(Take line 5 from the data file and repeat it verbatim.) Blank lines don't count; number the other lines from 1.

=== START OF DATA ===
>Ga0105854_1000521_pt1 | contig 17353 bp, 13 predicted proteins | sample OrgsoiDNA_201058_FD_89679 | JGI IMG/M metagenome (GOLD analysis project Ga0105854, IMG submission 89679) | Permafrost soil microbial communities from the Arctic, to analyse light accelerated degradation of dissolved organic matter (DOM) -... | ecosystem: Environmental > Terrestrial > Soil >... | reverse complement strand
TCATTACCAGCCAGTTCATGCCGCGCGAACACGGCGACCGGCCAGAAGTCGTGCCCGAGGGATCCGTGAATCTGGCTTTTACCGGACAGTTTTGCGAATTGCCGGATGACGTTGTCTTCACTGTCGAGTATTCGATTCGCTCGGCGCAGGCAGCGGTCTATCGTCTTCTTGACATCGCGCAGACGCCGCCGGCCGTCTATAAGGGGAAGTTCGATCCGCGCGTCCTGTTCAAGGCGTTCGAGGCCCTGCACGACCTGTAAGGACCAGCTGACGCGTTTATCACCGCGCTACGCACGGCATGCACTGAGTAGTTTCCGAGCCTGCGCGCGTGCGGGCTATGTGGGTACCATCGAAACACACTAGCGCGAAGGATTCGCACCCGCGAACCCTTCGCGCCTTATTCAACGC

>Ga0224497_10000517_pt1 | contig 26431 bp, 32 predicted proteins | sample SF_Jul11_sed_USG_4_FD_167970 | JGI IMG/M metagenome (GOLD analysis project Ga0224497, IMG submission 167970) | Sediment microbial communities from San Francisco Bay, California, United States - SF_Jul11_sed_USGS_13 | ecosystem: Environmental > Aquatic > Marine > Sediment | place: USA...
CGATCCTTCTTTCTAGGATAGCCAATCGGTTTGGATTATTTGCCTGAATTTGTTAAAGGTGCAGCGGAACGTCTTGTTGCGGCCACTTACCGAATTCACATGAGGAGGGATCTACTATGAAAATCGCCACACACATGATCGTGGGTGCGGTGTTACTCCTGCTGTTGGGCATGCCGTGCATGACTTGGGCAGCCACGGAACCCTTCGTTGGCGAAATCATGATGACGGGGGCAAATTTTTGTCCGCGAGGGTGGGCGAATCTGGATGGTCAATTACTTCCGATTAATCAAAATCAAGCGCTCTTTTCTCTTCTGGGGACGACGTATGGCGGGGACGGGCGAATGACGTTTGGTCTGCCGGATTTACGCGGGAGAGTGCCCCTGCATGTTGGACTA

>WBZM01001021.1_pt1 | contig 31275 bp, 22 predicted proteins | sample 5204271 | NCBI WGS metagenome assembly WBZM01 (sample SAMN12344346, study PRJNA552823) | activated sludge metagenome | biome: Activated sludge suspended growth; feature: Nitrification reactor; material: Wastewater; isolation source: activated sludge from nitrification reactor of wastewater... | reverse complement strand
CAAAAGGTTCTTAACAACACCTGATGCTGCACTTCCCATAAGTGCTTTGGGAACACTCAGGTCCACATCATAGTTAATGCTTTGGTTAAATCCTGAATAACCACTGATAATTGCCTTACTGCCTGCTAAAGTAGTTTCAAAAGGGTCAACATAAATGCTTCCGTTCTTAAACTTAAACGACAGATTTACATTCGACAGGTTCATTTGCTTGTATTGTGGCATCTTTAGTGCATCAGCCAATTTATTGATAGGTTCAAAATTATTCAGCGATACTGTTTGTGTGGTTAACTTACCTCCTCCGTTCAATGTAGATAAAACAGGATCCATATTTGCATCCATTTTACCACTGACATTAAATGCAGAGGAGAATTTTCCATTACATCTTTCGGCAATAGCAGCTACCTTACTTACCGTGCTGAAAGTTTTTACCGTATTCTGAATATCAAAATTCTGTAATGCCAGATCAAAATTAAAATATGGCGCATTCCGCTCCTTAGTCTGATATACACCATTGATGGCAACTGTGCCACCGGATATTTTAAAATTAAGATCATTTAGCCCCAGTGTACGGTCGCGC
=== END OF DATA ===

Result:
>WBZM01001021.1_pt1 | contig 31275 bp, 22 predicted proteins | sample 5204271 | NCBI WGS metagenome assembly WBZM01 (sample SAMN12344346, study PRJNA552823) | activated sludge metagenome | biome: Activated sludge suspended growth; feature: Nitrification reactor; material: Wastewater; isolation source: activated sludge from nitrification reactor of wastewater... | reverse complement strand